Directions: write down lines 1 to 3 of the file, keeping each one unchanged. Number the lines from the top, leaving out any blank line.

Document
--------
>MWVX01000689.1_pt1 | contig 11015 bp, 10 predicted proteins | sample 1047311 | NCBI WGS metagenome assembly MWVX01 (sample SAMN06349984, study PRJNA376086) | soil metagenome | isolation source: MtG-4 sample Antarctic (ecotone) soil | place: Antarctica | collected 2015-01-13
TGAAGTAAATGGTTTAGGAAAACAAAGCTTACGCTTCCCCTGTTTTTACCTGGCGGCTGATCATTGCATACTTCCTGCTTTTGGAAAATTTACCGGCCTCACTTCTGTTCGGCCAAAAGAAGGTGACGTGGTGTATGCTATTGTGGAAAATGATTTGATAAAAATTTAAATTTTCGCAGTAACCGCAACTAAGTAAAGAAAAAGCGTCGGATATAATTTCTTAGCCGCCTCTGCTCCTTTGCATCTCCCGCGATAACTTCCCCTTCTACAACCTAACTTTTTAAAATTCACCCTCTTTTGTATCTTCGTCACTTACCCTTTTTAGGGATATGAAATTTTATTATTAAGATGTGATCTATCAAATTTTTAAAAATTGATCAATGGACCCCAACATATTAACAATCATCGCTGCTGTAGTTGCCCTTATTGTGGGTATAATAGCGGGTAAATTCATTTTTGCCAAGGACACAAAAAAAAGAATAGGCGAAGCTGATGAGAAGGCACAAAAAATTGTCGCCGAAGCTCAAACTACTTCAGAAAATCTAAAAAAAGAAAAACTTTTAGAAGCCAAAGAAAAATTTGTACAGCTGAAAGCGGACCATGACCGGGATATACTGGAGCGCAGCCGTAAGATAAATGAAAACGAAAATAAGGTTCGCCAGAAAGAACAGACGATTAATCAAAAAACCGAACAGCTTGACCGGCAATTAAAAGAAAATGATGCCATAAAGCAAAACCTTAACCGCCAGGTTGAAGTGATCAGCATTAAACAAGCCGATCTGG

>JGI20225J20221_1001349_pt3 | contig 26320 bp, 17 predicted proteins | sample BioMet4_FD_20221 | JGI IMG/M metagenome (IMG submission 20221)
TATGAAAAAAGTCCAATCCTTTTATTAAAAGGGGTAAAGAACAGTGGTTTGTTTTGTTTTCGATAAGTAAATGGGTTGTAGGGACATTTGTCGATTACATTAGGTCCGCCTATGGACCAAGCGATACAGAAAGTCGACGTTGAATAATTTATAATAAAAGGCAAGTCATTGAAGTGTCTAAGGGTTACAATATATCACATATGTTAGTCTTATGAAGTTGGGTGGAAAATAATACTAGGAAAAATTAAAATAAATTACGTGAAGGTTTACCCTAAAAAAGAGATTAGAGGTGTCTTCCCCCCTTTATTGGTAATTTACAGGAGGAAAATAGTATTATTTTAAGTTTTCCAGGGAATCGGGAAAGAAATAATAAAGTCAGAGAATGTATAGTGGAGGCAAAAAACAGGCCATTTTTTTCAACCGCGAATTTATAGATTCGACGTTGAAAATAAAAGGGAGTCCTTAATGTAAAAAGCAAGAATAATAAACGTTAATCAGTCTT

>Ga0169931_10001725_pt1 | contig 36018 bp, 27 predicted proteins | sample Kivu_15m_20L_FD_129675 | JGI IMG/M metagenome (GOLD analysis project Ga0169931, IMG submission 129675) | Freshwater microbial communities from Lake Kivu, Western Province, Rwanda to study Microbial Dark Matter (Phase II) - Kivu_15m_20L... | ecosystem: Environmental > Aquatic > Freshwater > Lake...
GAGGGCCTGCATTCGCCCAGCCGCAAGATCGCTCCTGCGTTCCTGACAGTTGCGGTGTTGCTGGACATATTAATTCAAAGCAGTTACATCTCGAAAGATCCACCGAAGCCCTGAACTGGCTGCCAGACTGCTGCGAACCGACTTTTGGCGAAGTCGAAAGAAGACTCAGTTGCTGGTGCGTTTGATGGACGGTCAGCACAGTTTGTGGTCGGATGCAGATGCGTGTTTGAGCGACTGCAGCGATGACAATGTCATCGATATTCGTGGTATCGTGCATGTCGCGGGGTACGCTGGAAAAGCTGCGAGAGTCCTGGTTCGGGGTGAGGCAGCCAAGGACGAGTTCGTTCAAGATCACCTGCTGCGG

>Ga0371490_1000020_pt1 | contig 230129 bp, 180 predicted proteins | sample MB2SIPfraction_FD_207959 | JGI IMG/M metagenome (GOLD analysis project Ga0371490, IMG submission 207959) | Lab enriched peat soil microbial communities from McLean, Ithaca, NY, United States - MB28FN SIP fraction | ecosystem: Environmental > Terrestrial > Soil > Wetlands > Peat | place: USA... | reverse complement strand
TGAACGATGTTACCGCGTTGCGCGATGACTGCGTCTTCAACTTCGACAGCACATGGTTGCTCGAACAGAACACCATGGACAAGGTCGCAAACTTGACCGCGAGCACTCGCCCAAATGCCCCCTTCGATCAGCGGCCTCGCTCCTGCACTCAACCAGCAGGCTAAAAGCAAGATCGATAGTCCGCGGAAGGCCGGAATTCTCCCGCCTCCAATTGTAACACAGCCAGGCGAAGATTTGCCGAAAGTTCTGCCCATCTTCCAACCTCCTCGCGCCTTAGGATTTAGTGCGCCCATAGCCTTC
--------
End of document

>MWVX01000689.1_pt1 | contig 11015 bp, 10 predicted proteins | sample 1047311 | NCBI WGS metagenome assembly MWVX01 (sample SAMN06349984, study PRJNA376086) | soil metagenome | isolation source: MtG-4 sample Antarctic (ecotone) soil | place: Antarctica | collected 2015-01-13
TGAAGTAAATGGTTTAGGAAAACAAAGCTTACGCTTCCCCTGTTTTTACCTGGCGGCTGATCATTGCATACTTCCTGCTTTTGGAAAATTTACCGGCCTCACTTCTGTTCGGCCAAAAGAAGGTGACGTGGTGTATGCTATTGTGGAAAATGATTTGATAAAAATTTAAATTTTCGCAGTAACCGCAACTAAGTAAAGAAAAAGCGTCGGATATAATTTCTTAGCCGCCTCTGCTCCTTTGCATCTCCCGCGATAACTTCCCCTTCTACAACCTAACTTTTTAAAATTCACCCTCTTTTGTATCTTCGTCACTTACCCTTTTTAGGGATATGAAATTTTATTATTAAGATGTGATCTATCAAATTTTTAAAAATTGATCAATGGACCCCAACATATTAACAATCATCGCTGCTGTAGTTGCCCTTATTGTGGGTATAATAGCGGGTAAATTCATTTTTGCCAAGGACACAAAAAAAAGAATAGGCGAAGCTGATGAGAAGGCACAAAAAATTGTCGCCGAAGCTCAAACTACTTCAGAAAATCTAAAAAAAGAAAAACTTTTAGAAGCCAAAGAAAAATTTGTACAGCTGAAAGCGGACCATGACCGGGATATACTGGAGCGCAGCCGTAAGATAAATGAAAACGAAAATAAGGTTCGCCAGAAAGAACAGACGATTAATCAAAAAACCGAACAGCTTGACCGGCAATTAAAAGAAAATGATGCCATAAAGCAAAACCTTAACCGCCAGGTTGAAGTGATCAGCATTAAACAAGCCGATCTGG

>JGI20225J20221_1001349_pt3 | contig 26320 bp, 17 predicted proteins | sample BioMet4_FD_20221 | JGI IMG/M metagenome (IMG submission 20221)